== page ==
Assume ${\displaystyle \Sigma _{j}=I}$ for simplicity.
Then
${\displaystyle J(\theta ,Q)=\sum _{i=1}^{m}\sum _{j=1}^{m}Q_{(j)}^{(i)}\log \left({\frac {P(x^{(i)},z^{(i)}=j;\theta )}{Q^{(i)}(j)}}\right)}$
${\displaystyle =\sum _{i=1}^{m}\sum _{j=1}^{m}Q_{(j)}^{(i)}\log(P(x^{(i)},z^{(i)}=j;\theta ))+C_{1}}$
${\displaystyle =\sum _{i=1}^{m}\sum _{j=1}^{m}Q_{(j)}^{(i)}\log(P(x^{(i)}\mid z^{(i)}=j)P(z^{(i)}=j))+C_{1}}$
${\displaystyle =\sum _{i=1}^{m}\sum _{j=1}^{m}Q_{(j)}^{(i)}\log(P(x^{(i)}\mid z^{(i)}=j))-Q_{(j)}^{(i)}\log(P(z^{(i)}=j))+C_{1}}$
${\displaystyle =\sum _{i=1}^{m}\left[\sum _{j=1}^{m}Q_{(j)}^{(i)}\log((2\pi )^{-n/2}exp(-\Vert x^{(i)}+\mu _{j}\Vert ^{2}/2))-Q_{(j)}^{(i)}\log(\phi _{j})\right]+C_{1}}$
${\displaystyle =\sum _{i=1}^{m}\left[\sum _{j=1}^{m}Q_{(j)}^{(i)}-\Vert x^{(i)}-\mu _{j}\Vert ^{2}/2)+Q_{(j)}^{(i)}\log(\phi _{j})\right]+C_{2}}$
Maximizing wrt ${\displaystyle \mu }$, we get ${\displaystyle \mu _{j}^{*}=(\sum _{i}Q_{(i)}^{(i)}x^{(i)})/(\sum _{i}Q_{(j)}^{(i)})}$.
Maximizing wrt ${\displaystyle \phi }$ we get ${\displaystyle \phi _{j}^{*}={\frac {1}{m}}\sum _{i=1}^{m}Q_{(j)}^{(i)}}$

Maximization wrt phi

We want to maximize ${\displaystyle Q_{(j)}^{(i)}\log(\phi _{j})}$ subject to the condition ${\displaystyle \sum \phi _{j}=1}$ since ${\displaystyle \phi _{j}=P(z^{(i)}=j)}$ is a pmf.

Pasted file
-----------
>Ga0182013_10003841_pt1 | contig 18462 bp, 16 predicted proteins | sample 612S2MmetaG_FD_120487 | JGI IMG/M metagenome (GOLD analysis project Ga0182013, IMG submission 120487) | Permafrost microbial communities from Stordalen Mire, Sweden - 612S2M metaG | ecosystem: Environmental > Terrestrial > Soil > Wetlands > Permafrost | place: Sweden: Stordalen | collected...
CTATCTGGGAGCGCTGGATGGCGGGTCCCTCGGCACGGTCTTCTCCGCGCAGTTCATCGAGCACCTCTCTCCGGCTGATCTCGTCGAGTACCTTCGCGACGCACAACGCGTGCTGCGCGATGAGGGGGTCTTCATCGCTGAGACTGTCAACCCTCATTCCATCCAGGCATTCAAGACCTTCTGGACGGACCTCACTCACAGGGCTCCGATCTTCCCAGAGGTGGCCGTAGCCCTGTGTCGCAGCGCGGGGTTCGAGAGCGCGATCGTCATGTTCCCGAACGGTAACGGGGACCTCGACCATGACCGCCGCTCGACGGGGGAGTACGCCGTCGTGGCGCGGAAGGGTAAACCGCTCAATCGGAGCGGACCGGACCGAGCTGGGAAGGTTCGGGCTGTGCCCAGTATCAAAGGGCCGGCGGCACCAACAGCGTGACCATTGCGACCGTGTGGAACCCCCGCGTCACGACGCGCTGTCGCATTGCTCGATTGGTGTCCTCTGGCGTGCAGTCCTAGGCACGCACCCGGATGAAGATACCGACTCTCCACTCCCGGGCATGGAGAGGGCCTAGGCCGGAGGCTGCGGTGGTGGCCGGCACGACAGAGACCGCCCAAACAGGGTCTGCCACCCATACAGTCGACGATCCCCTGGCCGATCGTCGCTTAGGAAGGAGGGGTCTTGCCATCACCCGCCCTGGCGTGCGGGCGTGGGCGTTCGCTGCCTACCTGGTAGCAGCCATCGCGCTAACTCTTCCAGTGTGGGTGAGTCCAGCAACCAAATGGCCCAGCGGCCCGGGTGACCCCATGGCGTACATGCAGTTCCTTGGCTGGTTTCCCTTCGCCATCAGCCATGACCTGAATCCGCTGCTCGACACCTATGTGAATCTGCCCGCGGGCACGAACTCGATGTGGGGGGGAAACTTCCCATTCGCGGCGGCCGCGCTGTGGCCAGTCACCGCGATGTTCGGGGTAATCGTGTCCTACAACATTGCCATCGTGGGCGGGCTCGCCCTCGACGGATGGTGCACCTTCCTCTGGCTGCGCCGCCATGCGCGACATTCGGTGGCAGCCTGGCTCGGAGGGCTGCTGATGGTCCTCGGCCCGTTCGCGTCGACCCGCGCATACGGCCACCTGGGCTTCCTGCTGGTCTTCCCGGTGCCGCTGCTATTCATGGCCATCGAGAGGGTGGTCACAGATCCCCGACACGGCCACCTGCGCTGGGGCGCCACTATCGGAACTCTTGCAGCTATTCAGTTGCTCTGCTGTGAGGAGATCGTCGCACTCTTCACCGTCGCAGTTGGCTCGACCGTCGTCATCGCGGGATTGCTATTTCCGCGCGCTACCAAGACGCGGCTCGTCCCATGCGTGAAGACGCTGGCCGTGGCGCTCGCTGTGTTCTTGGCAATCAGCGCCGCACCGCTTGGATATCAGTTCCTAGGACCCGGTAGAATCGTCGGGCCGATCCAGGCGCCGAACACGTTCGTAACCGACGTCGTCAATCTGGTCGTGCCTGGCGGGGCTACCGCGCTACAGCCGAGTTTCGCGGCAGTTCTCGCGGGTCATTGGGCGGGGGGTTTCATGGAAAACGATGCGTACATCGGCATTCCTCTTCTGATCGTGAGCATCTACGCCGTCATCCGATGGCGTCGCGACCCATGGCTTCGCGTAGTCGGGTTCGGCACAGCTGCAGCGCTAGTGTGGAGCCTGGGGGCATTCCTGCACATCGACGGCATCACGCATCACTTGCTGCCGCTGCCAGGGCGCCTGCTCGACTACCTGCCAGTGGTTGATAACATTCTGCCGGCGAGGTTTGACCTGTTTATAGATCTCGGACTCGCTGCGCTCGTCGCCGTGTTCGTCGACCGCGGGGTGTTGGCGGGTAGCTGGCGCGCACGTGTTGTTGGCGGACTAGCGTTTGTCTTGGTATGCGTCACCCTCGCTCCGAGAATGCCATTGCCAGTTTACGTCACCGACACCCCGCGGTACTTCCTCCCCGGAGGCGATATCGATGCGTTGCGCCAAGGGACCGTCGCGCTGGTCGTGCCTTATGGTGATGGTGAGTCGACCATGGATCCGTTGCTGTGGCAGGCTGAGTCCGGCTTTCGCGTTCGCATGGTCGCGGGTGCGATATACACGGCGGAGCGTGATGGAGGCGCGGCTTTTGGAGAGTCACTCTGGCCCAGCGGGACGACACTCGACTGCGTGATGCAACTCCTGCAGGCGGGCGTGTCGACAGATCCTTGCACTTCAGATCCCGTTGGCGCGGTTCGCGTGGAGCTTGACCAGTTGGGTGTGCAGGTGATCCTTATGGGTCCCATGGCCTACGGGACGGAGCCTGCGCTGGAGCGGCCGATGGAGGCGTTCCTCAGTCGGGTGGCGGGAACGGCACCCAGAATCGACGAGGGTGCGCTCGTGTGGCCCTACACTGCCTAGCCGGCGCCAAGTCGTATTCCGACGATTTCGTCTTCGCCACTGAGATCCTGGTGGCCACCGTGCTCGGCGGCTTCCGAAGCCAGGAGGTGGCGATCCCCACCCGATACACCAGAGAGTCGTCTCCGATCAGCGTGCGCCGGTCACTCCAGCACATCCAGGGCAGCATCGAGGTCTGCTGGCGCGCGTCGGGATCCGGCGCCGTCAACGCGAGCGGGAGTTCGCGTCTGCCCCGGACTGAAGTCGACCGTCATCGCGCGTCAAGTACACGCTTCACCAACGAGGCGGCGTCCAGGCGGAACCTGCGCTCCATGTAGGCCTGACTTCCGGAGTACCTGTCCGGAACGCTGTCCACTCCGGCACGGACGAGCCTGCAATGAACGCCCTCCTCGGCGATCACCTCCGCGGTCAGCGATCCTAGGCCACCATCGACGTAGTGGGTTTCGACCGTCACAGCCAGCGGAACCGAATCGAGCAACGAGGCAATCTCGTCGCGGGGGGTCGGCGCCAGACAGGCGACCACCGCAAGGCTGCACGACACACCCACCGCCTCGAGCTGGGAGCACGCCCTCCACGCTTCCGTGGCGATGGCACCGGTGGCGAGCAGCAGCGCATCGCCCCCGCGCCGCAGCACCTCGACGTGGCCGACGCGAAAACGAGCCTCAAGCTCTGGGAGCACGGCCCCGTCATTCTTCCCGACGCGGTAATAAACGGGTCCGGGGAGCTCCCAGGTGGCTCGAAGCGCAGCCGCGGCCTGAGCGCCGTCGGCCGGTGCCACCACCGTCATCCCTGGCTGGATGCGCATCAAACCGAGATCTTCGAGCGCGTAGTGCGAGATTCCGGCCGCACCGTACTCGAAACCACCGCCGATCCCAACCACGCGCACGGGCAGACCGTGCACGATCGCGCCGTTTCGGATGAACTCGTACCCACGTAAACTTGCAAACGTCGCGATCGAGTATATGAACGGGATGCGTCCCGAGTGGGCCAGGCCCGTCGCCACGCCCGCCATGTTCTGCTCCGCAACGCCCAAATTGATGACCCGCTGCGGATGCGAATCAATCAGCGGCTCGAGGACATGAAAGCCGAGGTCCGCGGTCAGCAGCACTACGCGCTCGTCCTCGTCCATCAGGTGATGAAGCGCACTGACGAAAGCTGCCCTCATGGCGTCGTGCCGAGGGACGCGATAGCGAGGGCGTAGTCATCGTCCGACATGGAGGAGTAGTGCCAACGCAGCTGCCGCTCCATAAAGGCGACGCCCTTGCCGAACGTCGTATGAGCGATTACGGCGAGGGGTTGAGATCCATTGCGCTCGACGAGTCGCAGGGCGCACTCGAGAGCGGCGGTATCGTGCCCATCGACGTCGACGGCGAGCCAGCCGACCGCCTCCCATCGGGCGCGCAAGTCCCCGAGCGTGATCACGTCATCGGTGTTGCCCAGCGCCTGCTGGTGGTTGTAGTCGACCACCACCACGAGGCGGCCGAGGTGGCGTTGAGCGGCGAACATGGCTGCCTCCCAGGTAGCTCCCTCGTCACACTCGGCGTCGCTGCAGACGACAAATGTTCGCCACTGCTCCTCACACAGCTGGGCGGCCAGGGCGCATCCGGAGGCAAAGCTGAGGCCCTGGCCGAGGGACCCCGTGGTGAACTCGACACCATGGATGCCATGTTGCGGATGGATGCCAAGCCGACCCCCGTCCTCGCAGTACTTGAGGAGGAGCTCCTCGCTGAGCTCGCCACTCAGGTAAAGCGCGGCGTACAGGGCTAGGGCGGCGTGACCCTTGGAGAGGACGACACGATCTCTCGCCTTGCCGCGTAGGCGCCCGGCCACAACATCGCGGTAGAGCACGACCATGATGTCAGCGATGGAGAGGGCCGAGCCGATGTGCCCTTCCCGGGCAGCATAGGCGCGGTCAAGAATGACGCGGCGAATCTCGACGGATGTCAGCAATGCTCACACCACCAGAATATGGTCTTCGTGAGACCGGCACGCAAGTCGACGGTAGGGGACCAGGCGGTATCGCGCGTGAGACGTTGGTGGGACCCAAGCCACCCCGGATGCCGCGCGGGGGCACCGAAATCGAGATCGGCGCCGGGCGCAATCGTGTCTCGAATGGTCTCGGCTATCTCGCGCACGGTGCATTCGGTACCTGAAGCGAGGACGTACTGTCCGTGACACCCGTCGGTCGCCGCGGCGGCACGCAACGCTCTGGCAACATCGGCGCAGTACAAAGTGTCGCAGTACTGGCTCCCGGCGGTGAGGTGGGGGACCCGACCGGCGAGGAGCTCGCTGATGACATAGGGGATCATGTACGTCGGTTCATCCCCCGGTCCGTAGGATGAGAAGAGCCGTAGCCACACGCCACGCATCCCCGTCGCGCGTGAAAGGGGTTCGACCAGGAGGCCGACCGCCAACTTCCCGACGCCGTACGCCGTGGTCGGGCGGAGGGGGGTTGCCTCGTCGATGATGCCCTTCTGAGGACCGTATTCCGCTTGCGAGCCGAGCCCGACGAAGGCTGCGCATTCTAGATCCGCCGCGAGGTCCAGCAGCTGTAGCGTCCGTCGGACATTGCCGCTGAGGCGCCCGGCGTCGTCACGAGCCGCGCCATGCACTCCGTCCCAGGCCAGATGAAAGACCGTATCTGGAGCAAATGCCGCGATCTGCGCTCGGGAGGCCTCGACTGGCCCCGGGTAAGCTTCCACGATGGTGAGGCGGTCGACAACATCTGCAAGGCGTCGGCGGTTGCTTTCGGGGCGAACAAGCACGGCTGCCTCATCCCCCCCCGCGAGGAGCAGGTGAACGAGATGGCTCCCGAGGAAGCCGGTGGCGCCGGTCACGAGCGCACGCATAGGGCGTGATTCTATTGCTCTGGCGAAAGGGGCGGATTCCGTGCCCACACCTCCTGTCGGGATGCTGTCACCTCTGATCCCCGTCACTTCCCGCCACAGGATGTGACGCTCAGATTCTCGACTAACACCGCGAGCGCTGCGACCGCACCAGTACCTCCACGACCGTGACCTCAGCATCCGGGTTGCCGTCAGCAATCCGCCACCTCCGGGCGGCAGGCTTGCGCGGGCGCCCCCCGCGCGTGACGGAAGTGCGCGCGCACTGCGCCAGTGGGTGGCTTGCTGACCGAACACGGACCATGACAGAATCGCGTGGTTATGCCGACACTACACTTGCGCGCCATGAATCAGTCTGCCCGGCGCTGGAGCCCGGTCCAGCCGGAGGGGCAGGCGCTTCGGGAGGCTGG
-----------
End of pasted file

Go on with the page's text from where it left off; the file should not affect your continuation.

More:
The lagrangian for this is ${\displaystyle \max _{\phi _{1},...,\phi _{k}}\min _{\beta }\left[\sum _{i=1}^{m}\sum _{j=1}^{k}Q_{(j)}^{(i)}\log(\phi _{j})+\beta (\sum _{j=1}^{k}\phi _{j}-1)\right]}$
This can be rewritten as ${\displaystyle \max _{\phi _{1},...,\phi _{k}}\min _{\beta }\sum _{j=1}^{k}\left[\log(\phi _{j})\sum _{i=1}^{m}Q_{(j)}^{(i)}+\beta (\phi _{j}-1/k)\right]}$
The dual of this problem is ${\displaystyle \min _{\beta }\max _{\phi _{1},...,\phi _{k}}\sum _{j=1}^{k}\left[\log(\phi _{j})\sum _{i=1}^{m}Q_{(j)}^{(i)}+\beta (\phi _{j}-1/k)\right]}$
Taking the gradient w.r.t ${\displaystyle \phi }$, we get ${\displaystyle {\frac {1}{\phi _{j}}}\sum _{i}Q_{(j)}^{(i)}+\beta =0\implies \phi _{j}={\frac {-1}{\beta }}(\sum _{i}Q_{(j)}^{(i)})}$
Plugging this into our dual problem we get:
${\displaystyle \min _{\beta }\sum _{j=1}^{k}\left[\log({\frac {-1}{\beta }}(\sum _{i}Q_{(j)}^{(i)}))\sum _{i=1}^{m}Q_{(j)}^{(i)}+\beta ({\frac {-1}{\beta }}(\sum _{i}Q_{(j)}^{(i)})-1/k)\right]}$
${\displaystyle =\min _{\beta }\sum _{j=1}^{k}\left[\log({\frac {-1}{\beta }}(\sum _{i}Q_{(j)}^{(i)}))\sum _{i=1}^{m}Q_{(j)}^{(i)}-(\sum _{i}Q_{(j)}^{(i)})-(\beta /k)\right]}$
Taking the derivative with respect to ${\displaystyle \beta }$, we get:
${\displaystyle \sum _{j=1}^{k}[({\frac {1}{(-1/\beta )(\sum Q)}})(-\sum Q)(-\beta ^{-2})(\sum Q)-{\frac {1}{k}}]}$
${\displaystyle =\sum _{j=1}^{k}[(\beta )(-\beta ^{-2})(\sum Q)-{\frac {1}{k}}]}$
${\displaystyle =\sum _{j=1}^{k}[{\frac {-1}{\beta }}(\sum _{i=1}^{m}Q)-{\frac {1}{k}}]}$
${\displaystyle =[\sum _{i=1}^{m}{\frac {-1}{\beta }}\sum _{j=1}^{k}P(z^{(i)}=j|x^{(i)})-\sum _{j=1}^{k}{\frac {1}{k}}]}$
${\displaystyle =[{\frac {-1}{\beta }}\sum _{i=1}^{m}1-1]}$
${\displaystyle ={\frac {-m}{\beta }}-1=0}$
${\displaystyle \implies \beta =-m}$
Plugging in ${\displaystyle \beta =-m}$ into our equation for ${\displaystyle \phi _{j}}$ we get ${\displaystyle \phi _{j}={\frac {1}{m}}\sum _{i=1}^{m}Q_{(j)}^{(i)}}$